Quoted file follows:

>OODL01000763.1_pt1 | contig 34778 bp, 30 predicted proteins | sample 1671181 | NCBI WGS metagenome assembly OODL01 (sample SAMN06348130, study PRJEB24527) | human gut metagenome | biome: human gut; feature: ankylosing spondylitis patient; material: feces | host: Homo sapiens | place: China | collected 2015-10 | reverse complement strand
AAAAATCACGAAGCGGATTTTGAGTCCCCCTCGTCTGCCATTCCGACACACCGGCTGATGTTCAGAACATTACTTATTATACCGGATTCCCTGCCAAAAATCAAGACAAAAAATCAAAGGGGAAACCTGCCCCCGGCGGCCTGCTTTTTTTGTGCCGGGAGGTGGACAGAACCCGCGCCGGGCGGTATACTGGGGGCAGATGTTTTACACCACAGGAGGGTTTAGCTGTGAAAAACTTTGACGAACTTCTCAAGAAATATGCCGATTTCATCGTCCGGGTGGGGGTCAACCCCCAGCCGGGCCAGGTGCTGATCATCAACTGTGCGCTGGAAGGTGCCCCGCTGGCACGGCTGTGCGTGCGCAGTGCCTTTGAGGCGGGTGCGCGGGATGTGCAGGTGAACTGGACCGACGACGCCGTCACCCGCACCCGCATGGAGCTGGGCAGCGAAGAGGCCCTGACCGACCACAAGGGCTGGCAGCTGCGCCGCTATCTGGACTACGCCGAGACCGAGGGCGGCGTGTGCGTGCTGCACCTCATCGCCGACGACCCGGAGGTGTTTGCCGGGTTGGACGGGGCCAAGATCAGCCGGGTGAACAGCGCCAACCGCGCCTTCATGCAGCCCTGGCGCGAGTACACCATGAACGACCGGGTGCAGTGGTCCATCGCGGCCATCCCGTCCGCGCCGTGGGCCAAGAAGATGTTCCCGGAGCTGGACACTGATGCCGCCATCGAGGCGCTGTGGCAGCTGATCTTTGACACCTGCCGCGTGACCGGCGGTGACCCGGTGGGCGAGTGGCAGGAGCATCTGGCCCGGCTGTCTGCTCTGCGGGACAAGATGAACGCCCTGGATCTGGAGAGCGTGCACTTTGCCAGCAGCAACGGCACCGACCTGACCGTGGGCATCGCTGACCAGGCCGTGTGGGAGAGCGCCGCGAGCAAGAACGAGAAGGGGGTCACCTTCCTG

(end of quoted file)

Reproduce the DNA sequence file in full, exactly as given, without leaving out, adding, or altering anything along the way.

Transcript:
>OODL01000763.1_pt1 | contig 34778 bp, 30 predicted proteins | sample 1671181 | NCBI WGS metagenome assembly OODL01 (sample SAMN06348130, study PRJEB24527) | human gut metagenome | biome: human gut; feature: ankylosing spondylitis patient; material: feces | host: Homo sapiens | place: China | collected 2015-10 | reverse complement strand
AAAAATCACGAAGCGGATTTTGAGTCCCCCTCGTCTGCCATTCCGACACACCGGCTGATGTTCAGAACATTACTTATTATACCGGATTCCCTGCCAAAAATCAAGACAAAAAATCAAAGGGGAAACCTGCCCCCGGCGGCCTGCTTTTTTTGTGCCGGGAGGTGGACAGAACCCGCGCCGGGCGGTATACTGGGGGCAGATGTTTTACACCACAGGAGGGTTTAGCTGTGAAAAACTTTGACGAACTTCTCAAGAAATATGCCGATTTCATCGTCCGGGTGGGGGTCAACCCCCAGCCGGGCCAGGTGCTGATCATCAACTGTGCGCTGGAAGGTGCCCCGCTGGCACGGCTGTGCGTGCGCAGTGCCTTTGAGGCGGGTGCGCGGGATGTGCAGGTGAACTGGACCGACGACGCCGTCACCCGCACCCGCATGGAGCTGGGCAGCGAAGAGGCCCTGACCGACCACAAGGGCTGGCAGCTGCGCCGCTATCTGGACTACGCCGAGACCGAGGGCGGCGTGTGCGTGCTGCACCTCATCGCCGACGACCCGGAGGTGTTTGCCGGGTTGGACGGGGCCAAGATCAGCCGGGTGAACAGCGCCAACCGCGCCTTCATGCAGCCCTGGCGCGAGTACACCATGAACGACCGGGTGCAGTGGTCCATCGCGGCCATCCCGTCCGCGCCGTGGGCCAAGAAGATGTTCCCGGAGCTGGACACTGATGCCGCCATCGAGGCGCTGTGGCAGCTGATCTTTGACACCTGCCGCGTGACCGGCGGTGACCCGGTGGGCGAGTGGCAGGAGCATCTGGCCCGGCTGTCTGCTCTGCGGGACAAGATGAACGCCCTGGATCTGGAGAGCGTGCACTTTGCCAGCAGCAACGGCACCGACCTGACCGTGGGCATCGCTGACCAGGCCGTGTGGGAGAGCGCCGCGAGCAAGAACGAGAAGGGGGTCACCTTCCTG